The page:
‘A picture must contain a sense of nostalgia; Even sad things may be nostalgic’.

From 'Sentimental Journey: Winter Journey' (1991)

The two-part book consists of cuttings from 'Sentimental Journey' and portraits of Yoko taken before and after her death. In 'Sentimental Journey', Yoko always looks grumpy. 'I think shots like this represent the true her more than ones where she's smiling'. The picture (middle) from 'Winter Journey' displays a scene in which Yoko is en route to the hospital, having been made aware of how little time she has left. 'A picture must contain a sense of nostalgia. Even sad things may be nostalgic'. On the below, the just-completed 'Chiro My Love' lies in Yoko's casket. 'Yoko was looking forward to seeing the work. It was a great gift, wasn’t it?'

‘I’ve changed the dates in many of the picturessetting them all to 1 April 1st or 15 Augustbut these are ‘honest photographs’, with the correct dates attached’.

From 'Grand Photomaniac Diary: 1990-1999' (2000)

Grand Photomaniac Diary is a collection of diary-style photographs taken in the ten years after Yoko’s death. 'I’ve changed the dates in many of the pictures—setting them all to April 1st or 7 July, which is our wedding anniversary, or 15 August—but these are 'honest photographs', with the correct dates attached', says Araki. His nicknames, such as the 'Photo Maniac', and, later, the 'Old Photo Maniac', were inspired by the nickname which Katsushika Hokusai took in his later life, 'The Old Painting Maniac'. Araki’s photography has visual cues that overlap with Hokusai, who also threw himself into his work.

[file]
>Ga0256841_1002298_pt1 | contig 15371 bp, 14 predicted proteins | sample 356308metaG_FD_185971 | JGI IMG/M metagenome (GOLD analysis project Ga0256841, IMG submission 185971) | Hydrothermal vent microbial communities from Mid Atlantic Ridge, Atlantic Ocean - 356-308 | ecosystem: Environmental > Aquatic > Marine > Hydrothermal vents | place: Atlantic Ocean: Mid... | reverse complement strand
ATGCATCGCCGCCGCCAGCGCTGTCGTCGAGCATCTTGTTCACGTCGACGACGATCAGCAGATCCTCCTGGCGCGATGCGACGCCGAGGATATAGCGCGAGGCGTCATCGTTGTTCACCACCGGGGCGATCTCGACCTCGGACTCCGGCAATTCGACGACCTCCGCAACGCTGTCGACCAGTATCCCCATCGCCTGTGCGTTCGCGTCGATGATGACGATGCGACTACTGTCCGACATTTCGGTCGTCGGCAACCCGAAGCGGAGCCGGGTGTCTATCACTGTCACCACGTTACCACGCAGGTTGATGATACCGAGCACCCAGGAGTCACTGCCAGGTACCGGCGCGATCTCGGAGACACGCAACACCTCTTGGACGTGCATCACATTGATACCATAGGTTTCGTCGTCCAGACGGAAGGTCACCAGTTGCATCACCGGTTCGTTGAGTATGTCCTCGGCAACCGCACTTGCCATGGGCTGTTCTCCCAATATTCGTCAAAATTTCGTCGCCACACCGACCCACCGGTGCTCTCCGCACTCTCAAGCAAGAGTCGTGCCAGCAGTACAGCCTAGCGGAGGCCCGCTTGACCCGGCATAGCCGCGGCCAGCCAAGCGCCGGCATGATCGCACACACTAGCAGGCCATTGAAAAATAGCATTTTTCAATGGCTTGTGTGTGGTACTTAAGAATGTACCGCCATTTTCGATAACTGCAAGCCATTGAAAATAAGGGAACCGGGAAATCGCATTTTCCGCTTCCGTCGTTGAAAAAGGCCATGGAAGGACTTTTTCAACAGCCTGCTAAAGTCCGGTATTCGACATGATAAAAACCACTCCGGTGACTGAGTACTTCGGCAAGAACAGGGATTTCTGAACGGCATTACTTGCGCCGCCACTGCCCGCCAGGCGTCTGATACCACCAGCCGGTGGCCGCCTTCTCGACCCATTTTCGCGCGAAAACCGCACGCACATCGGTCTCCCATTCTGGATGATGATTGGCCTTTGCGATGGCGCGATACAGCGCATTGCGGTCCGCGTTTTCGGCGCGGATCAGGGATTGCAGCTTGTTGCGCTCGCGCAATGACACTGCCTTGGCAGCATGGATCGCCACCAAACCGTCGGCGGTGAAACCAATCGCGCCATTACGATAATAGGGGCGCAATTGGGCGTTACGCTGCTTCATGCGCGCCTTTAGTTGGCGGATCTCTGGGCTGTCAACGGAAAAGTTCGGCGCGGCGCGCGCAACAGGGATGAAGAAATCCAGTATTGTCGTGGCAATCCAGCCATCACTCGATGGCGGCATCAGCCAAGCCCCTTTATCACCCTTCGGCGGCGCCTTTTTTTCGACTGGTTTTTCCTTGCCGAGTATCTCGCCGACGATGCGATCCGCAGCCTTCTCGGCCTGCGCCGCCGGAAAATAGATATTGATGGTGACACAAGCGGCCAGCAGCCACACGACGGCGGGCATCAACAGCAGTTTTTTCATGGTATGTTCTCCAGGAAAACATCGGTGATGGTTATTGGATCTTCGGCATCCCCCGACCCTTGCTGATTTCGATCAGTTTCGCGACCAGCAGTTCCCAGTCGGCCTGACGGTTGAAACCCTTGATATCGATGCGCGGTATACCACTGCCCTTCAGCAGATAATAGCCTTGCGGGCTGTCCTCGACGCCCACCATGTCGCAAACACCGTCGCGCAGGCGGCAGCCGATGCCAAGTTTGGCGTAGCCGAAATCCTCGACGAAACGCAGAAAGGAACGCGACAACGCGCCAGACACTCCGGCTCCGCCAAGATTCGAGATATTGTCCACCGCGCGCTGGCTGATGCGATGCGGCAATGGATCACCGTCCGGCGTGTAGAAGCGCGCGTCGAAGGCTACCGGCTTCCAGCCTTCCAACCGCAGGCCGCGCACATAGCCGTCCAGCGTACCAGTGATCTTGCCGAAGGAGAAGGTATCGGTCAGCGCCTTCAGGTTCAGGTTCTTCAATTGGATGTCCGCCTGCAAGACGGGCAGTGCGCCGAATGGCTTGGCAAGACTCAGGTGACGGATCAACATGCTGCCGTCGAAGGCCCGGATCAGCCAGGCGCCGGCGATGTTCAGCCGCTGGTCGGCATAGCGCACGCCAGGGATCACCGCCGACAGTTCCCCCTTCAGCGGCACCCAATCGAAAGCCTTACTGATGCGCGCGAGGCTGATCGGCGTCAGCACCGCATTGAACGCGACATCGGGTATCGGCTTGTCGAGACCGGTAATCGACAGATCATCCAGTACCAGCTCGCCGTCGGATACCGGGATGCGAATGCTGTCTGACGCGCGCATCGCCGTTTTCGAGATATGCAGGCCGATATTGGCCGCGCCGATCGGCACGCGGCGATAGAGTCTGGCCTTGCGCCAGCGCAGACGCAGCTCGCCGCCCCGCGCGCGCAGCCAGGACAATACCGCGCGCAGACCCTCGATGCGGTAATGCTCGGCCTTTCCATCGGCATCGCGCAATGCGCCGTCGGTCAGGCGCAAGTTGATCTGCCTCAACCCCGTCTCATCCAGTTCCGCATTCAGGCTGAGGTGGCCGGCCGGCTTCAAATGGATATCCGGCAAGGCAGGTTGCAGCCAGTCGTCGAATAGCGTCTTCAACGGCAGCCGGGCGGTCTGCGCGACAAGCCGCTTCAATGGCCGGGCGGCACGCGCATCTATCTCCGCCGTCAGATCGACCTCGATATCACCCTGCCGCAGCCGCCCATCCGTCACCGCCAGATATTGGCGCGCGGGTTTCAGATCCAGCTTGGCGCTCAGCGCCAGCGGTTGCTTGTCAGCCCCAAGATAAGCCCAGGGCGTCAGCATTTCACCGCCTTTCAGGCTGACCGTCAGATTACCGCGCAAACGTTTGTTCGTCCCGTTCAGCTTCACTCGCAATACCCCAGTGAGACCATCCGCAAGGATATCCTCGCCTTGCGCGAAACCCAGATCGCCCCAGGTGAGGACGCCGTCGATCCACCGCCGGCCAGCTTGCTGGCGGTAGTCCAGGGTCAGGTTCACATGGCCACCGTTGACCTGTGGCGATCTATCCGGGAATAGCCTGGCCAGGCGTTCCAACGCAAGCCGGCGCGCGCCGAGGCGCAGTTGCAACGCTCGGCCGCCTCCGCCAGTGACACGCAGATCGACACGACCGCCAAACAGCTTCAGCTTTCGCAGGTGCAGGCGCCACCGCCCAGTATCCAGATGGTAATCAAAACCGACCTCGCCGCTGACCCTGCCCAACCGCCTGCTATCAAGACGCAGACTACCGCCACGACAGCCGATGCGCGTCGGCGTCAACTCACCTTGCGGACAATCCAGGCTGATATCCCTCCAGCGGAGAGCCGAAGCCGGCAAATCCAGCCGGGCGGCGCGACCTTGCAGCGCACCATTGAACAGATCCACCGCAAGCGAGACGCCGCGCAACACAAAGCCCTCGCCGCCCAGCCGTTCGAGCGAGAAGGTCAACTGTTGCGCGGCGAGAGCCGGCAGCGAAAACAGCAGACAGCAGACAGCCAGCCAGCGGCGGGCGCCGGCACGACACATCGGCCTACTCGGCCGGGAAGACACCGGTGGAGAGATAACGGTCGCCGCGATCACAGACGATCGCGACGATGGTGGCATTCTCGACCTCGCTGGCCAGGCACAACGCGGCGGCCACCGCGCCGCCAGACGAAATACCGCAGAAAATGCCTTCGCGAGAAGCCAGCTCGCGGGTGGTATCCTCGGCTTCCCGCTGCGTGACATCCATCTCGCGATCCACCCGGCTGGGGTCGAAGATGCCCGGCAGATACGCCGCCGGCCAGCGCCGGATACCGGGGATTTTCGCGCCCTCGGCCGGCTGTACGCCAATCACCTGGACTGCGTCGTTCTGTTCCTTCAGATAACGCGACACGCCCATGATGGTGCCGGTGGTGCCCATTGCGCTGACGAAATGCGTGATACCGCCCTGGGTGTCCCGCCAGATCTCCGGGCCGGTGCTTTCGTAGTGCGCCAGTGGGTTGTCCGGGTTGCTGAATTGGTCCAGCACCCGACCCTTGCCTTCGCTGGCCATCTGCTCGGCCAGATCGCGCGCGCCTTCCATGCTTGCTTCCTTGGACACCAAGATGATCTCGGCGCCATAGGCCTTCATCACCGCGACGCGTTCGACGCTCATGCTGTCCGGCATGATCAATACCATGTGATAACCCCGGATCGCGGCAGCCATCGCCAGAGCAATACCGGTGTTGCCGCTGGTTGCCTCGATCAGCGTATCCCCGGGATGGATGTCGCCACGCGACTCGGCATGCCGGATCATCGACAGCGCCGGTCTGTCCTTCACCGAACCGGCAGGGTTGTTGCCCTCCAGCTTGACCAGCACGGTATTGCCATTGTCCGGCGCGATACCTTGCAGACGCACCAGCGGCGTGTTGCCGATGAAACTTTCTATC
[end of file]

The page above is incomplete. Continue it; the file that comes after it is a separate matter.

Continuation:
‘For me colour is life, and black-and-white is death’.

From 'Skyscapes/From Close Range' (1991)

He continued taking pictures as if doing so would fill in the emptiness from losing Yoko. The work consists of two volumes—one, 'Skyscapes', collects his photos of the sky, painted over in colour, and the other, 'From Close Range', depicts items connected with Yoko arranged on the balcony of his home. 'There's something poetic in the sky. And for me colour is life, and black-and-white is death. In 'Skyscapes', I come back from the world of death to the world of life. The items laid out in 'From Close Range' form a portrait of Yoko. At the time of her funeral, I realised that this is the right size for showing photographs. It’s good to have a size that can bring you in close'.

‘It contains both Eros and Thanatos at the same time. That’s why it’s called Erotos’.

From 'Erotos' (1993)

'It contains both Eros (sexuality) and Thanatos (death) at the same time. That’s why it’s called Erotos'. The book includes nude pictures interspersed with images of lips, flowers, insects, food and other subjects that resemble female genitalia, taken using a ring strobe. 'When you use a ring strobe, there are no shadows on yourself or the photo subjects. The lighting exposes everything in all directions. I think it would be interesting to do it again now, but I've decided never to redo something I've already done'. These images may lack shadows, but ones that have no darkness at all are boring, he says. 'A photo that only shows the surface of something is pointless'.

I love situations in which I don’t know what’s going to happen. What is left is what is meant to be left’.

From 'Death Reality' (1996)